Willie Russell founded Regional Associates in 1993. Ward's Dep. [Doc. No. 41-3 at 7-8]; W. Russell's Dep. [Doc. No. 41-4]. He later sold his share of the company to his son, Jason Russell. Ward's Dep. [Doc. No. 41-3 at 7]. Regional Associates hauls fuel, primarily jet fuel, to military bases across the United States. J. Russell's Dep. [Doc. No. 41-2 at 6-7]; Ward's Dep. [Doc. No. 41-3 at 16, 34]. The company owns 38 trailers. J. Russell's Dep. [Doc. No. 41-2 6]; Ward's Dep. [Doc. No. 41-3 at 8]. Regional Associates does not have any tractor units to pull its trailers. Therefore, it enters lease agreements with other companies[6] or individual owner-operators of tractor units. One such company is Regional Enterprises, which Willie Russell owns. J. Russell's Dep. [Doc. No. 41-2 at 7]; W. Russell's Dep. [Doc. No. 41-4 at 8]. Plaintiff drove as an independent contractor for Regional Enterprises. At the time of the accident, Plaintiff was driving a Regional Enterprises' tractor pulling a Regional Associates' trailer. J. Russell's Dep. [Doc. No. 41-2 at 7].

         Regional Associates does not employ drivers but leases with companies who do employ drivers or leases with individual owner-operators of tractor units. W. Russell's Dep. [doc. No. 41-4 at 10]. A person has to own his or her own truck to be an owner-operator. W. Russell's Dep. [Doc. No. 41-4 at 10]; Ward's Dep. [Doc. No. 41-3 at 19, 23]; J. Russell's Dep. [Doc. No. 41-2 at 13].

         B. Subject Accident

         The motor vehicle accident at issue occurred on August 19, 2016, on Interstate-40 in Crittenden County, Arkansas. Plaintiff was driving a tractor unit owned by Regional Enterprises and was pulling a trailer owned by Regional Associates. J. Russell's Dep. [Doc. No. 41-2 at 7]; Accident Report [Doc. No. 41-7]. Following the accident, Plaintiff left the disabled trailer in Arkansas and returned to Oklahoma City in the tractor unit owned by Regional Enterprises. Pl.'s Dep. [Doc. No. 41-1 at 24]. Plaintiff took one week off work after the accident. Id. He continued to drive for Regional Enterprises until late September or early October 2016. W. Russell's Dep. [Doc. No. 41-4 at 25-26].

         C. Plaintiff's Resignation from Regional Enterprises

         At some point in late September or early October 2016, while Plaintiff was pulling a trailer for Regional Associates, Plaintiff called Jason Russell and resigned. Pl.'s Dep. [Doc. No. 41-1 at 25, 64]. He made the decision to resign after he perceived that he was almost involved in a similar accident while hauling diesel fuel for Regional Associates. Id. at 25, 64. Plaintiff left Regional Enterprises because he no longer felt “safe” hauling fuel after the accident. Id. at 17-19. Plaintiff, Jason Russell, Willie Russell and Andrea Ward all testified that Plaintiff would be welcomed back at Regional Enterprises as a company/contract driver or Regional Associates as an owner-operator, if at any point he chose to return. Id. at 66; see also J. Russell's Dep. [Doc. No. 41-2 at 27]; Ward's Dep. [Doc. No. 41-3 at 23]; W. Russell's Dep. [Doc. No. 41-4 at 9].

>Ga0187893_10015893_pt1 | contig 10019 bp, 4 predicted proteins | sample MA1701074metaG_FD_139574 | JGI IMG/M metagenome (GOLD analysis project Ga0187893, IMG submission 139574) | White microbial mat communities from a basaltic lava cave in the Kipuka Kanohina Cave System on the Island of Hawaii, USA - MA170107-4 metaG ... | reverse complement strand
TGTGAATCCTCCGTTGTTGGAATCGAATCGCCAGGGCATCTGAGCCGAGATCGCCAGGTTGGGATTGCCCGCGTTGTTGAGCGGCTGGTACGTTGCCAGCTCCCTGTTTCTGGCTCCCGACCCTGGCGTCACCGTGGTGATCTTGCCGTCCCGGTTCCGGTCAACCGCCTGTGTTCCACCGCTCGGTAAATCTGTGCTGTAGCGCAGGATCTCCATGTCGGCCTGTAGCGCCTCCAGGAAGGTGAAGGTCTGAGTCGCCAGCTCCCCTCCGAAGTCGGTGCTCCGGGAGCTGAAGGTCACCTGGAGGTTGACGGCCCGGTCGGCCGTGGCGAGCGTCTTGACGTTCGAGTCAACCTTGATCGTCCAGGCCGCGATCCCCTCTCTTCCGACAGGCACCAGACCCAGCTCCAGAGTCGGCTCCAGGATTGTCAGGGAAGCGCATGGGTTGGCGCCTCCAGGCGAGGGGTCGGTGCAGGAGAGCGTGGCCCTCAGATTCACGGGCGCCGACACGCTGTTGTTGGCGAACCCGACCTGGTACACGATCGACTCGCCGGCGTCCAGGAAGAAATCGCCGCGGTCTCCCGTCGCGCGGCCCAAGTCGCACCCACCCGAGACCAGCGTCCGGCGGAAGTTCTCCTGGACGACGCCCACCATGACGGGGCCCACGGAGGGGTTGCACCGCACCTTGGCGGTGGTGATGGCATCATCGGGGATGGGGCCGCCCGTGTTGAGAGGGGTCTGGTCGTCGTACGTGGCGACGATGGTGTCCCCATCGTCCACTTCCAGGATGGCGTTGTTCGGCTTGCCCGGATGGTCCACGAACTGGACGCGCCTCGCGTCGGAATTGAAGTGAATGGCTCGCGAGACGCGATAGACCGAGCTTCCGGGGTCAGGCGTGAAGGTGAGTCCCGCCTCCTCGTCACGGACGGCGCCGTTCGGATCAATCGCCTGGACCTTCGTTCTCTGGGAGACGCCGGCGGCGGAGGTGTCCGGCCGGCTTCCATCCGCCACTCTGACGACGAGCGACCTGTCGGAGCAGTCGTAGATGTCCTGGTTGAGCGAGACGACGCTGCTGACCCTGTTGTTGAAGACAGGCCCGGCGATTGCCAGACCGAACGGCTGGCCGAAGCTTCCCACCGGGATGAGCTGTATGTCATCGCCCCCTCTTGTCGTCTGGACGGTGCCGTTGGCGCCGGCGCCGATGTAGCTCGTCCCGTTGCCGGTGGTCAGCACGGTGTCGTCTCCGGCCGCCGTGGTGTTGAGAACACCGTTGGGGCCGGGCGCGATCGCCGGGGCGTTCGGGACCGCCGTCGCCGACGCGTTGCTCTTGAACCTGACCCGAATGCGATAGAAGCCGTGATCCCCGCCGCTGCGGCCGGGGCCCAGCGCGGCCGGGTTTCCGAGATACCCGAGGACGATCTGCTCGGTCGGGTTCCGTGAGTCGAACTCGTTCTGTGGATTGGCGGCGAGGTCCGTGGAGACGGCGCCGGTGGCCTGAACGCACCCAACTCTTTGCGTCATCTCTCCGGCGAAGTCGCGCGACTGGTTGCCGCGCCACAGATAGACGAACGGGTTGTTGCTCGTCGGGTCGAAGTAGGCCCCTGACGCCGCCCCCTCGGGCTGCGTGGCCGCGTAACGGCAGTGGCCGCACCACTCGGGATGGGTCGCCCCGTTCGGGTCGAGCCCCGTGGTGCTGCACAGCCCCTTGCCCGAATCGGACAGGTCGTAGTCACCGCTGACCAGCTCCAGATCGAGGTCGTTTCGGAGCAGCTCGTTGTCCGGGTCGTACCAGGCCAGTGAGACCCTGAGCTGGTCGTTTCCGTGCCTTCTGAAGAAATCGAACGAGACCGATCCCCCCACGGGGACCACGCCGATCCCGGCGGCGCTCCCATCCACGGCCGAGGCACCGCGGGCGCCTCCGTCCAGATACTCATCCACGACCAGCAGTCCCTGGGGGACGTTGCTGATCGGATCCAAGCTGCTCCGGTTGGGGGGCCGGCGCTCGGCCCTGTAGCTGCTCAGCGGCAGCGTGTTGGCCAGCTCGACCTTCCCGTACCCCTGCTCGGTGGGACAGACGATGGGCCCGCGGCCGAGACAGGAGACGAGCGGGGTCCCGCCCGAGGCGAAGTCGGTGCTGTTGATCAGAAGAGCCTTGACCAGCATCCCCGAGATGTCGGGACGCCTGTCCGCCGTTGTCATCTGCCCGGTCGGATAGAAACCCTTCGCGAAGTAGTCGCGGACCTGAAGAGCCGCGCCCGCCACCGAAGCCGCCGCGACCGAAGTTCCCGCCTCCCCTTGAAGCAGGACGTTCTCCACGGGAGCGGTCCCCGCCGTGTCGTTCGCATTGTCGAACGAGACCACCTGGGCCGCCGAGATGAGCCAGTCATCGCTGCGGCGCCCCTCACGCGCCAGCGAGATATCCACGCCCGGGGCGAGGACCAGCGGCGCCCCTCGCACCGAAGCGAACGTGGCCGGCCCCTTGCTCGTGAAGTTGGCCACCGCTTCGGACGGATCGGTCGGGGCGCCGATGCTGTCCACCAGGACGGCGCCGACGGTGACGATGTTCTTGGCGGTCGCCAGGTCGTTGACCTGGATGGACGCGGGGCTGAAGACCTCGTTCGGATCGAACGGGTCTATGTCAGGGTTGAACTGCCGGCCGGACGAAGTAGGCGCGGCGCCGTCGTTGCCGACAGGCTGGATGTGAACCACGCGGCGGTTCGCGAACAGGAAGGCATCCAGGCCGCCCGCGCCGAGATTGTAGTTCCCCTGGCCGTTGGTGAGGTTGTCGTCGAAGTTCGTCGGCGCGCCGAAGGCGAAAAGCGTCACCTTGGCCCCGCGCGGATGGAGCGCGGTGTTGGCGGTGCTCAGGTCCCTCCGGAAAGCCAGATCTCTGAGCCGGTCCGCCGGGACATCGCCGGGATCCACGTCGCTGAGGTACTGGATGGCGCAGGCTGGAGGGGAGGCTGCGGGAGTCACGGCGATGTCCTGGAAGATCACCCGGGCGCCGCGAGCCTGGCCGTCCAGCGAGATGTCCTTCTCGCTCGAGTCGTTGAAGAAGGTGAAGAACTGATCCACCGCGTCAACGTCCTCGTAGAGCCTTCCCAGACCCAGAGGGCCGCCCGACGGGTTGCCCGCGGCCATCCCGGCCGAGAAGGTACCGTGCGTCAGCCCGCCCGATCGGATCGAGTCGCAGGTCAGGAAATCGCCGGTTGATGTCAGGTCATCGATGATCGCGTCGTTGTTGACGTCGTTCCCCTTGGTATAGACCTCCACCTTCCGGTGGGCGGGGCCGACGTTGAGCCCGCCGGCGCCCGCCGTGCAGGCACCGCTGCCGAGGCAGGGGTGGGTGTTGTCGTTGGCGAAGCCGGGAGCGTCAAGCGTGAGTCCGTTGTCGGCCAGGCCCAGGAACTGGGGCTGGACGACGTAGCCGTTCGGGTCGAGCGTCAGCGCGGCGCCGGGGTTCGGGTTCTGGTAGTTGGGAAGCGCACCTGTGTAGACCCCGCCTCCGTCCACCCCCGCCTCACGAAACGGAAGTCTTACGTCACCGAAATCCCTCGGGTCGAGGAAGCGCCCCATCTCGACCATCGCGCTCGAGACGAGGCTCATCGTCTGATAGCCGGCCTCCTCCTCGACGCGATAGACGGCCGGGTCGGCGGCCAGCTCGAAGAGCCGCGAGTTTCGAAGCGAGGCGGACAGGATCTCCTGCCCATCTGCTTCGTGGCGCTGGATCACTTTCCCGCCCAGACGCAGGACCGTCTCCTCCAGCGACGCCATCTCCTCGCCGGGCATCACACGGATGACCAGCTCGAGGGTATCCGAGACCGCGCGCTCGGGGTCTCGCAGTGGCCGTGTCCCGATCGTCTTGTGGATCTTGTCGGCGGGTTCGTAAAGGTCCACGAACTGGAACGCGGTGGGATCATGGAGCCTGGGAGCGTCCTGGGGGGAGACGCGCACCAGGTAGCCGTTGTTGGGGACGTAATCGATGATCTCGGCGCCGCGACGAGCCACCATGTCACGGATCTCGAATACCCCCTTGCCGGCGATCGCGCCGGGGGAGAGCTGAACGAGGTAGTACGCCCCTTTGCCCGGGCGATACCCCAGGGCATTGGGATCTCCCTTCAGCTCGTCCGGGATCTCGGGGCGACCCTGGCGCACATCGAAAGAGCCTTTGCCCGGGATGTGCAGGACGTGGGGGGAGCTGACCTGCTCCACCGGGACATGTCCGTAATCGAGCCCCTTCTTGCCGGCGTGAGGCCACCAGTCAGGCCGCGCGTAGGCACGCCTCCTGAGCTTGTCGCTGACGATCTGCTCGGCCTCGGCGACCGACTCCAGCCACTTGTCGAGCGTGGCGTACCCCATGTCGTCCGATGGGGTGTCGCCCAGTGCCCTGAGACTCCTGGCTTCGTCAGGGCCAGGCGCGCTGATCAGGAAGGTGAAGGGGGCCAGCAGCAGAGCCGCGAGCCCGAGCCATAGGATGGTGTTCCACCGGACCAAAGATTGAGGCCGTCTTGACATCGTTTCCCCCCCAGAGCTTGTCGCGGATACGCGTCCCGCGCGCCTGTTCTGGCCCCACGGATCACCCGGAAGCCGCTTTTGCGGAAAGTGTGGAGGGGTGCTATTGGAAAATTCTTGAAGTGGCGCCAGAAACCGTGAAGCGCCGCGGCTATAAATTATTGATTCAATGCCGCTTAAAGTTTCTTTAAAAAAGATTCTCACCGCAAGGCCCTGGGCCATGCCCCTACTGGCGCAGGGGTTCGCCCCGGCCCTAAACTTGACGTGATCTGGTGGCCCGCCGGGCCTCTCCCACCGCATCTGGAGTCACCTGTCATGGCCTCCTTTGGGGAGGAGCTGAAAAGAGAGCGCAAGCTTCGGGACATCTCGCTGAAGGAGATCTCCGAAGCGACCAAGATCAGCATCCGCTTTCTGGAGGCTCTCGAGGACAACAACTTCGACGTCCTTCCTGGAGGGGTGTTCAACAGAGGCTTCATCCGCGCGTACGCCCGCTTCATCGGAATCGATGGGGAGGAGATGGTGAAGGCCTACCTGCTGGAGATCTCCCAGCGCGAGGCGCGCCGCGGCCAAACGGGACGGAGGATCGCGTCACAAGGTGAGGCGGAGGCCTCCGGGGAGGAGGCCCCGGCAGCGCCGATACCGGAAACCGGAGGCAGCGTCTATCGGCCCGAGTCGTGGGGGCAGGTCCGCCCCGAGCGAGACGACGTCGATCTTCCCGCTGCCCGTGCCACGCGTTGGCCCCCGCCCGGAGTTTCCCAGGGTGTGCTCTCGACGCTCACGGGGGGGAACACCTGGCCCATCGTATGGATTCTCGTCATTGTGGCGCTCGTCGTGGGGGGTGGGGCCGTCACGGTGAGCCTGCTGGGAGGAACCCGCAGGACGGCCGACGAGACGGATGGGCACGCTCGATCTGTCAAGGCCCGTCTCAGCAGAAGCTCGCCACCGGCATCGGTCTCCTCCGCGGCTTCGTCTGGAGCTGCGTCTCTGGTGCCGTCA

D. Plaintiff's Employment at YRC Freight

         While still working for Regional Enterprises, Plaintiff applied for a commercial truck driver position with YRC Freight on September 8, 2016. Pl.'s Employment Application [Doc. No. 41-5 at 4]. In his application, Plaintiff indicated he was leaving “Regional”[7] because “the salary changes from month to month and at this time [I'm] not working at all.” Id. at 2. He also indicated he was not receiving health insurance. Id. Plaintiff further indicated that he had once left “Regional Associates” on or about July 20, 2015, “To go work at Frontier for health insurance.” Id. at 4.

         Andee Garst, YRC Talent Acquisition Coordinator, testified that YRC Freight provides “free health insurance to their employees” and that this “attracts candidates to YRC Freight.” Garst's Dep. [Doc. No. 41-8 at 25]. During his phone interview with YRC Freight, Plaintiff indicated he was looking for a job with “[h]ealth insurance and somewhere stable to retire from” and that he disliked the fact that Regional Enterprises did not offer health insurance. YRC Freight Phone Interview Form [Doc. No. 41-9]. Nowhere in YRC Freight's records does Plaintiff assert that he felt unsafe pulling certain types of loads. In fact, YRC Freight requires all job applicants to be HAZMAT certified. Glave's Dep. [Doc. No. 41-10 at 19].

         The evidence of record indicates that Plaintiff has been employed with YRC Freight since October 8, 2016. See Defs.' Partial Mot. for Summ. J. [Doc. No. 41 at ¶ 28]; YRC Freight Pay Records [Doc. No. 41-13].

         E. Plaintiff's ...